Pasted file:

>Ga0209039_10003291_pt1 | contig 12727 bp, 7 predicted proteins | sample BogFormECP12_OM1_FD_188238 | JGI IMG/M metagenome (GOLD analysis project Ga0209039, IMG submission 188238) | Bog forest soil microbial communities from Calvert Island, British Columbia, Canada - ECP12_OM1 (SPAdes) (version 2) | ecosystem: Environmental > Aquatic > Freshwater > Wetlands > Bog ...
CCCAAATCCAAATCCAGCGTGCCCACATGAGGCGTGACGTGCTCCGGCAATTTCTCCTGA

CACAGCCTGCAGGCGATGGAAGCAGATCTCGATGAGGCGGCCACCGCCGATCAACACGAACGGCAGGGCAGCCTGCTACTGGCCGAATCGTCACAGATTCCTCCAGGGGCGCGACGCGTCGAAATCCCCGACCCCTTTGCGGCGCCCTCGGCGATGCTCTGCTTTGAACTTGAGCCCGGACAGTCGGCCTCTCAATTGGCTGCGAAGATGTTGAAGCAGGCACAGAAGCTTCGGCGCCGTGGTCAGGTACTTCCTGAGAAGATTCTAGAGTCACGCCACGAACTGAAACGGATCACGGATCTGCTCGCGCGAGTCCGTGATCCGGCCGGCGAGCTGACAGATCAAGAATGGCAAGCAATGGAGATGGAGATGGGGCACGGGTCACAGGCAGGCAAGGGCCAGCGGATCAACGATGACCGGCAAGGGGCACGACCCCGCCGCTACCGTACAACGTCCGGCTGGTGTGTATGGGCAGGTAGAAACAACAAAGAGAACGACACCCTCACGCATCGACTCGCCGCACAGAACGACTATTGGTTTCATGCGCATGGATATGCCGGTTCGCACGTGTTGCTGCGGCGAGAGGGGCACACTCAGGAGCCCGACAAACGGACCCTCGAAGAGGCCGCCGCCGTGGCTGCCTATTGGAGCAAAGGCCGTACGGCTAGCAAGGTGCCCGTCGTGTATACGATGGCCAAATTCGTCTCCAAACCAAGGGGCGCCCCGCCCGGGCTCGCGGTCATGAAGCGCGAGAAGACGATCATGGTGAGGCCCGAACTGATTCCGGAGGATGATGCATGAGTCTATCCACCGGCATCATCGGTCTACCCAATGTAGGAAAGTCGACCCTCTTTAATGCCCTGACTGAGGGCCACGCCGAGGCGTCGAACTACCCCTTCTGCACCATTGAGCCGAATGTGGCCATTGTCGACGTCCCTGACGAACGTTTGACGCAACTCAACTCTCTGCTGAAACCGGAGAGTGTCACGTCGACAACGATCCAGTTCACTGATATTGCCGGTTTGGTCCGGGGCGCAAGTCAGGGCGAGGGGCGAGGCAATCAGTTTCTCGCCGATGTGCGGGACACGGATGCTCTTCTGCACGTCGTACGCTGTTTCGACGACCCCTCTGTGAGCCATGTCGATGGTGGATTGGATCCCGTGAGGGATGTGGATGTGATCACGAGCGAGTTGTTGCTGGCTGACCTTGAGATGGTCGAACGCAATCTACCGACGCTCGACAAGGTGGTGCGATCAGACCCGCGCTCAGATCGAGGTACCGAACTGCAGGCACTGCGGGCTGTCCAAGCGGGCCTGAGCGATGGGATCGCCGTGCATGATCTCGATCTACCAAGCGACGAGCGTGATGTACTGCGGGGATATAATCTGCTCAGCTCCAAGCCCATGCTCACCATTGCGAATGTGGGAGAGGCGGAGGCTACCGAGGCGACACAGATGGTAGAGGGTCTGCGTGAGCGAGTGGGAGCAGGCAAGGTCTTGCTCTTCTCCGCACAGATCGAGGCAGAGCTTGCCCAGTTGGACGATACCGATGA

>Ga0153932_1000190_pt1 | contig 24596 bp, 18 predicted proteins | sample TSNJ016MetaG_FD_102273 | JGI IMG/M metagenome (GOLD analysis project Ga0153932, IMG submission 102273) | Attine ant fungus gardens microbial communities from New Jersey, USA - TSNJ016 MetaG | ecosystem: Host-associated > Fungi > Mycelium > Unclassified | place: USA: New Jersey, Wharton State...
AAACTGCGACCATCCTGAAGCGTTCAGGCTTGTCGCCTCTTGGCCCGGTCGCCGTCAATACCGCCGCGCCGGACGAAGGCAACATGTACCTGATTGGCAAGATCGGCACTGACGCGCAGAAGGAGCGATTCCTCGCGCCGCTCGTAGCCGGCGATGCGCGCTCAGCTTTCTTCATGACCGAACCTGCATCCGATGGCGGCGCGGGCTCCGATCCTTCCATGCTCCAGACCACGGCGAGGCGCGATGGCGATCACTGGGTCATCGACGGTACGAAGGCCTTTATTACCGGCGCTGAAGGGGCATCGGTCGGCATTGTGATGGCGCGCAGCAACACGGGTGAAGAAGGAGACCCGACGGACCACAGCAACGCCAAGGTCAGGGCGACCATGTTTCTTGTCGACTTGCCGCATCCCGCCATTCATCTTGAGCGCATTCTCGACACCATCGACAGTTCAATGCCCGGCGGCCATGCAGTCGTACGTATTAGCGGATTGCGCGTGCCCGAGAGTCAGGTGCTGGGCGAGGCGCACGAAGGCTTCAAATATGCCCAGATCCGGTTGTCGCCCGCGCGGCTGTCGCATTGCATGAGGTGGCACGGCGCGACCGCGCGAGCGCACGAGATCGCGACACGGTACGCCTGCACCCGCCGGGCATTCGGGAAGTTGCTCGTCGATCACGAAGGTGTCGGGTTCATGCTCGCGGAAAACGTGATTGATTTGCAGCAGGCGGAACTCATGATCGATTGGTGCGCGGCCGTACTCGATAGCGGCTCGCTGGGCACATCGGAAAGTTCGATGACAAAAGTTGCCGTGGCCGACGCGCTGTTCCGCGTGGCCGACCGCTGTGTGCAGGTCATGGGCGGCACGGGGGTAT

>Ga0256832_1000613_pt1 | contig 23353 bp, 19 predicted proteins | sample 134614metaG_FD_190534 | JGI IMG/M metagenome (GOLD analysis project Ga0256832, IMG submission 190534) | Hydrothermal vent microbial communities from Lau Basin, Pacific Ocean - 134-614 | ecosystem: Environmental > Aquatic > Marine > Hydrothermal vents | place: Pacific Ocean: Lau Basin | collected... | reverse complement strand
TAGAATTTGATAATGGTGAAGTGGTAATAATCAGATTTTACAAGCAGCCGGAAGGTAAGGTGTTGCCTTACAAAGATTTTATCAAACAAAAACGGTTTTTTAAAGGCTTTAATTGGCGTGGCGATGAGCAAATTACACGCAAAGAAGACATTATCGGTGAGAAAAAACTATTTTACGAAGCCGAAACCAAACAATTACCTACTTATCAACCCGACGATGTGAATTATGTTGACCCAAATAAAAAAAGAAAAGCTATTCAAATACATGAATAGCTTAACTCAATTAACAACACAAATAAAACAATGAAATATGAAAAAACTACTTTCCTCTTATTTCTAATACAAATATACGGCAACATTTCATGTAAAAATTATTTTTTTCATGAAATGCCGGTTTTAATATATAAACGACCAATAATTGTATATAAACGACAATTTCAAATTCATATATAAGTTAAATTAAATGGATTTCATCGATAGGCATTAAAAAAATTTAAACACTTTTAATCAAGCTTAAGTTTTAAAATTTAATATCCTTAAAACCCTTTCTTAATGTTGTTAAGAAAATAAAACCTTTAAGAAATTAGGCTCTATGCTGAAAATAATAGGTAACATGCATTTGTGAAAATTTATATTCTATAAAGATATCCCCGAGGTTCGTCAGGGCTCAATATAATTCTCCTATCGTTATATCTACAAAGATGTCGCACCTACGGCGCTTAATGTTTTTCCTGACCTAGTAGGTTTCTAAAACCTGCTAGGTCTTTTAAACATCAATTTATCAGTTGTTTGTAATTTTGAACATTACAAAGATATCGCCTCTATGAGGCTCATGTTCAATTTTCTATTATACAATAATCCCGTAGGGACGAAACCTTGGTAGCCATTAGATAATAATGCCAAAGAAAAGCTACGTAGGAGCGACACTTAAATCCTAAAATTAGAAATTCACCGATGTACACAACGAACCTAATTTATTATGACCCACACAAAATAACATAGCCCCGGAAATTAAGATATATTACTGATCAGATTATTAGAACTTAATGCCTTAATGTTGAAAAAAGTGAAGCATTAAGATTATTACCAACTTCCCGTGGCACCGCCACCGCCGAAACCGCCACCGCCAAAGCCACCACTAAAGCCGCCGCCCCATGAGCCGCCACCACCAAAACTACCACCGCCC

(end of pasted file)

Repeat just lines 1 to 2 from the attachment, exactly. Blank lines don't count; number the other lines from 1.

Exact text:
>Ga0209039_10003291_pt1 | contig 12727 bp, 7 predicted proteins | sample BogFormECP12_OM1_FD_188238 | JGI IMG/M metagenome (GOLD analysis project Ga0209039, IMG submission 188238) | Bog forest soil microbial communities from Calvert Island, British Columbia, Canada - ECP12_OM1 (SPAdes) (version 2) | ecosystem: Environmental > Aquatic > Freshwater > Wetlands > Bog ...
CCCAAATCCAAATCCAGCGTGCCCACATGAGGCGTGACGTGCTCCGGCAATTTCTCCTGA